Monday Artday: renaissance

cold is being

I was a fan of the progressive rock band Renaissance when I was in high school. The band, originally forming from former members of The Yardbirds, evolved into a band combining a rock base with medieval touches and mystical lyrics. They were fronted by the angelic voiced Annie Haslam. Haslam was trained as an opera singer and her soaring vocals became the focus of the Renaissance sound.

A few years ago, a beloved host on a popular Philadelphia radio station announced her plans to leave after a quarter century on the air. A months-long celebration of her career culminated with a tribute at a concert venue that is housed in the same building as the radio station. One of the featured performers at the tribute was Annie Haslam, who had moved to the Philadelphia suburbs in 1999, where she currently makes her home. I was excited to see Annie Haslam in person, as I never had the opportunity to see Renaissance live.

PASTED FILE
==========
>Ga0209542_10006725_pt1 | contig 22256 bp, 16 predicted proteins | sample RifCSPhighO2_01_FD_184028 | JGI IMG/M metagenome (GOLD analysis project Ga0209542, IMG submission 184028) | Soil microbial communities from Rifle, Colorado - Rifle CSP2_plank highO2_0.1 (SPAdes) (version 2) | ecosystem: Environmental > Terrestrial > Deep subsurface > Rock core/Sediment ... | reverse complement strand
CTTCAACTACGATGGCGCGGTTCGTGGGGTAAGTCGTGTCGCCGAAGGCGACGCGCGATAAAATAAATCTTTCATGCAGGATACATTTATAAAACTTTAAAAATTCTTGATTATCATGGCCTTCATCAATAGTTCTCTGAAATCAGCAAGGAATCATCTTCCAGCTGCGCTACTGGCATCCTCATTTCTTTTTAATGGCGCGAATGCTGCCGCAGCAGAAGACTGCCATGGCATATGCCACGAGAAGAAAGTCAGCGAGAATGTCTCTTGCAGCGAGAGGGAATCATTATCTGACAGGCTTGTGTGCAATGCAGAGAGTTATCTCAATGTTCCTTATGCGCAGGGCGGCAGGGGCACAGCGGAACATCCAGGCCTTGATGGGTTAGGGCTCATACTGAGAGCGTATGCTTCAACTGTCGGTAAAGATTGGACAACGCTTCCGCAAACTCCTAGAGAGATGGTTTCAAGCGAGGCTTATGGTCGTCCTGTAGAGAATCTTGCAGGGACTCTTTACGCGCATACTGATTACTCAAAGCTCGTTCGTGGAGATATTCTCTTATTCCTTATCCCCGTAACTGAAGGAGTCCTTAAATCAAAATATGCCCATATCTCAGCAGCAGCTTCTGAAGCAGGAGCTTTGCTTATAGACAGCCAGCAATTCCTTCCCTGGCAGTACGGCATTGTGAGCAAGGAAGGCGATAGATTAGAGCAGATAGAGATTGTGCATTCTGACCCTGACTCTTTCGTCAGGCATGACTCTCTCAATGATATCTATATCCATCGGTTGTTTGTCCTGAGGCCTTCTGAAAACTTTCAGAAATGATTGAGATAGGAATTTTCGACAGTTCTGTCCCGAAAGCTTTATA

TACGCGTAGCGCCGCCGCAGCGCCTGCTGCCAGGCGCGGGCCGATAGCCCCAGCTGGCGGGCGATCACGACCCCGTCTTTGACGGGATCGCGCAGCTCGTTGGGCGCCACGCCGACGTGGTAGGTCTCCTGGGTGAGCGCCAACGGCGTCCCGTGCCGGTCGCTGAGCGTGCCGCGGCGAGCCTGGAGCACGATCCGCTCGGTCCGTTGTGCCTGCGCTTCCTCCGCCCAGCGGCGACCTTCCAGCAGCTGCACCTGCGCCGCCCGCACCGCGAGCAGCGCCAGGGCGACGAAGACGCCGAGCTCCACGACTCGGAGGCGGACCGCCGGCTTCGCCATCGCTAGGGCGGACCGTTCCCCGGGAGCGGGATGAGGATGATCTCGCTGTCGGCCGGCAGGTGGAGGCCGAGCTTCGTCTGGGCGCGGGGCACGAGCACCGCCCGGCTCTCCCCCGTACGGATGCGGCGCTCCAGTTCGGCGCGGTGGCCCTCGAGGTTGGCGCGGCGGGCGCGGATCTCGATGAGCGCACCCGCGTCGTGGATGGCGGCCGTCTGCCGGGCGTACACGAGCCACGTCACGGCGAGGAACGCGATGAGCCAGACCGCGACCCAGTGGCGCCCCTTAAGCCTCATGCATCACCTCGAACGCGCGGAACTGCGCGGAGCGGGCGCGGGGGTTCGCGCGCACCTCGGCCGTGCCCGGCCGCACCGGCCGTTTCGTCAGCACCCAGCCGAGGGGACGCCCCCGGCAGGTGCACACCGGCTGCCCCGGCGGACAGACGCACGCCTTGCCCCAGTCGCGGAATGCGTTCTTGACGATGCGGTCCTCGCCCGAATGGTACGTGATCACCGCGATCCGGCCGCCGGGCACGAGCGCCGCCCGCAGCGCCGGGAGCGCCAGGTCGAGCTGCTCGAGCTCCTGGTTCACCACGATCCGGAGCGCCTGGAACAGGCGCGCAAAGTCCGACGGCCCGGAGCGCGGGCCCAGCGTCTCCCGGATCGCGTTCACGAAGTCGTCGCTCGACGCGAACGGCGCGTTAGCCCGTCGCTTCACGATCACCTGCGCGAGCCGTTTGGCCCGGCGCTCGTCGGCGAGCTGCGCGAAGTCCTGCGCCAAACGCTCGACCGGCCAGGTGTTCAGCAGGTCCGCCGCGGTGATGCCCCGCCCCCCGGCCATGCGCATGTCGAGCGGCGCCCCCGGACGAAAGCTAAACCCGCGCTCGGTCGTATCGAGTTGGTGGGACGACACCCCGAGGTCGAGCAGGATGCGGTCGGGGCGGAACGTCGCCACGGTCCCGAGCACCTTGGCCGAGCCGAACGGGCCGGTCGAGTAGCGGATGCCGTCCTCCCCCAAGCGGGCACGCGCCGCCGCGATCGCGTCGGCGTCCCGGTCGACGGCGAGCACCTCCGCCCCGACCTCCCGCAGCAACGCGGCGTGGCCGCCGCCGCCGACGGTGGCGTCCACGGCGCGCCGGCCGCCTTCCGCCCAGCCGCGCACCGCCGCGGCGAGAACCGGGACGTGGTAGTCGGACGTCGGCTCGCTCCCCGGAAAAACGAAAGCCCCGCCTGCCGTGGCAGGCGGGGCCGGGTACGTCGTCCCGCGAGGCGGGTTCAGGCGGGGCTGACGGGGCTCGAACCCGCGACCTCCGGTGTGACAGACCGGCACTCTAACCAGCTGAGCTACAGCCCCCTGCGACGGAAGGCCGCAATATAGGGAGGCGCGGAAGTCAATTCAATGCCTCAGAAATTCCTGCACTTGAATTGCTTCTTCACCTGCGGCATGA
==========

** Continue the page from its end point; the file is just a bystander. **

Midway through the event, after many heartfelt speeches and accolades, Annie Haslam approached the podium, looking a bit older than I had remembered from Renaissance album covers, and bent the goose-neck microphone closer to her mouth. After delivering a short tribute of her own, she asked the audience to join her in a few a capella verses of “Carpet of the Sun,” a Renaissance song popular among the 50+ crowd and a staple on “Classic Rock” format radio.

Her cringe-inducing performance, even while augmented by six hundred accompanying vocals, made me wish I had seen Renaissance in 1974 and not now.

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